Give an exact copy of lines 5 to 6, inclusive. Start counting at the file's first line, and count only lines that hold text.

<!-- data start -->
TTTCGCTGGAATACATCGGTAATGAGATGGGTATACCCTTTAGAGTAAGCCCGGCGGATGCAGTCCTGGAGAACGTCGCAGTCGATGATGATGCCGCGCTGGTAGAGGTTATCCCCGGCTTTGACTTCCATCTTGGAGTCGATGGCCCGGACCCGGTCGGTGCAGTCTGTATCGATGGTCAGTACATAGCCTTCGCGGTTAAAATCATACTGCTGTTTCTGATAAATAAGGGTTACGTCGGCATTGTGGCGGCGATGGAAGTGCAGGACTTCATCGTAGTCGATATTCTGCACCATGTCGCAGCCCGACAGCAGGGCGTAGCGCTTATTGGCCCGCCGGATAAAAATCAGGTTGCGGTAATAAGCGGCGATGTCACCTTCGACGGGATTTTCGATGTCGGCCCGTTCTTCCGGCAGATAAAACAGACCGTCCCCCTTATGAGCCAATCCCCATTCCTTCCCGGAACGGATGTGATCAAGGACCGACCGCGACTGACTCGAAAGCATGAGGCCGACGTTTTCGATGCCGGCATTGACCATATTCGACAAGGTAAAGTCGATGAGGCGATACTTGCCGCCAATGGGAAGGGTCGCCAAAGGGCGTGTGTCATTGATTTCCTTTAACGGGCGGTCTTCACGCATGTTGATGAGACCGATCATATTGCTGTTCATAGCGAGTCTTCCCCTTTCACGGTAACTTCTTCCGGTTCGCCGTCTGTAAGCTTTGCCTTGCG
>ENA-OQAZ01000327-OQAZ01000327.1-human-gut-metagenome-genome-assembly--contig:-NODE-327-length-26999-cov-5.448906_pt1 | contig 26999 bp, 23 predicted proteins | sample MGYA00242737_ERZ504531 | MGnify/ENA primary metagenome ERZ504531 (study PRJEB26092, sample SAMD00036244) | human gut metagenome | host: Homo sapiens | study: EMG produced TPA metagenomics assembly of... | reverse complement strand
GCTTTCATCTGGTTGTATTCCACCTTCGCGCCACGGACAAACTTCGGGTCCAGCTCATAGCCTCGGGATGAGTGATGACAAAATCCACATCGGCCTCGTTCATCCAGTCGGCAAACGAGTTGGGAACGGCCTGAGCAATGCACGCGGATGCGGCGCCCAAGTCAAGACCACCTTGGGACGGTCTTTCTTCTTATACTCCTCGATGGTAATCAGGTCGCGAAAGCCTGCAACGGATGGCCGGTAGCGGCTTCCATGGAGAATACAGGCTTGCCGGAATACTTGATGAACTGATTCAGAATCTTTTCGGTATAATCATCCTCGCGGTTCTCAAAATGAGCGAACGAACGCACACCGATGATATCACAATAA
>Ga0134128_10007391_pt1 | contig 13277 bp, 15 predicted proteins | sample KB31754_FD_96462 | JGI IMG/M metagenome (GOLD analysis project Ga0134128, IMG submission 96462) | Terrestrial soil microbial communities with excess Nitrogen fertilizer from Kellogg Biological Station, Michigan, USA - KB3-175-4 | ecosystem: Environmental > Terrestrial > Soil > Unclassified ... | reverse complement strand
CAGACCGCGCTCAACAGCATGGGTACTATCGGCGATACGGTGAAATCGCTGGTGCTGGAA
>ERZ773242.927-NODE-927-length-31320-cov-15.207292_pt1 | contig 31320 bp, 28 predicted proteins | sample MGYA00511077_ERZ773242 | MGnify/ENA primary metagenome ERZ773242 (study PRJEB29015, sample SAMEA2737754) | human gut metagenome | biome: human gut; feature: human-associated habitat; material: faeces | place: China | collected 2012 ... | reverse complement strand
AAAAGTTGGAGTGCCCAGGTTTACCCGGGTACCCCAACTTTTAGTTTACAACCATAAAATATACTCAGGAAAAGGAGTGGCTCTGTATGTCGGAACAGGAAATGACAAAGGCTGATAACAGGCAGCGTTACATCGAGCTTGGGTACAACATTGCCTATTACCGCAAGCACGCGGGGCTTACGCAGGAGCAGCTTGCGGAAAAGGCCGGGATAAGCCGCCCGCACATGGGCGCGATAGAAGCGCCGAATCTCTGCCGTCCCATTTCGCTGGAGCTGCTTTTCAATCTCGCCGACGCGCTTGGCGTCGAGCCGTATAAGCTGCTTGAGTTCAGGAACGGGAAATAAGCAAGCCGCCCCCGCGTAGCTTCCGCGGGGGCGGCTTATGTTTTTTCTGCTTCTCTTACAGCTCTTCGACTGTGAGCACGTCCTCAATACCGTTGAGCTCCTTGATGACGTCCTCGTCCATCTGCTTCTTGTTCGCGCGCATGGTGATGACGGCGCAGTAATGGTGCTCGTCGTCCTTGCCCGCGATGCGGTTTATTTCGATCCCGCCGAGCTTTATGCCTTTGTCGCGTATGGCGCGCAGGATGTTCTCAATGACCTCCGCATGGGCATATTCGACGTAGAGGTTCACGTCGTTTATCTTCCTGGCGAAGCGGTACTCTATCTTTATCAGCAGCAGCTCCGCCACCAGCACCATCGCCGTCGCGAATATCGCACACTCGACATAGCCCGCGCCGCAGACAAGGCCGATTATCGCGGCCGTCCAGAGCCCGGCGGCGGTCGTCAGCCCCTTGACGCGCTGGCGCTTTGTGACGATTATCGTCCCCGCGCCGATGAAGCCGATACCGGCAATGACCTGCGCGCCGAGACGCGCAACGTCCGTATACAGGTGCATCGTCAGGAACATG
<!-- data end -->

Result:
CAGACCGCGCTCAACAGCATGGGTACTATCGGCGATACGGTGAAATCGCTGGTGCTGGAA
>ERZ773242.927-NODE-927-length-31320-cov-15.207292_pt1 | contig 31320 bp, 28 predicted proteins | sample MGYA00511077_ERZ773242 | MGnify/ENA primary metagenome ERZ773242 (study PRJEB29015, sample SAMEA2737754) | human gut metagenome | biome: human gut; feature: human-associated habitat; material: faeces | place: China | collected 2012 ... | reverse complement strand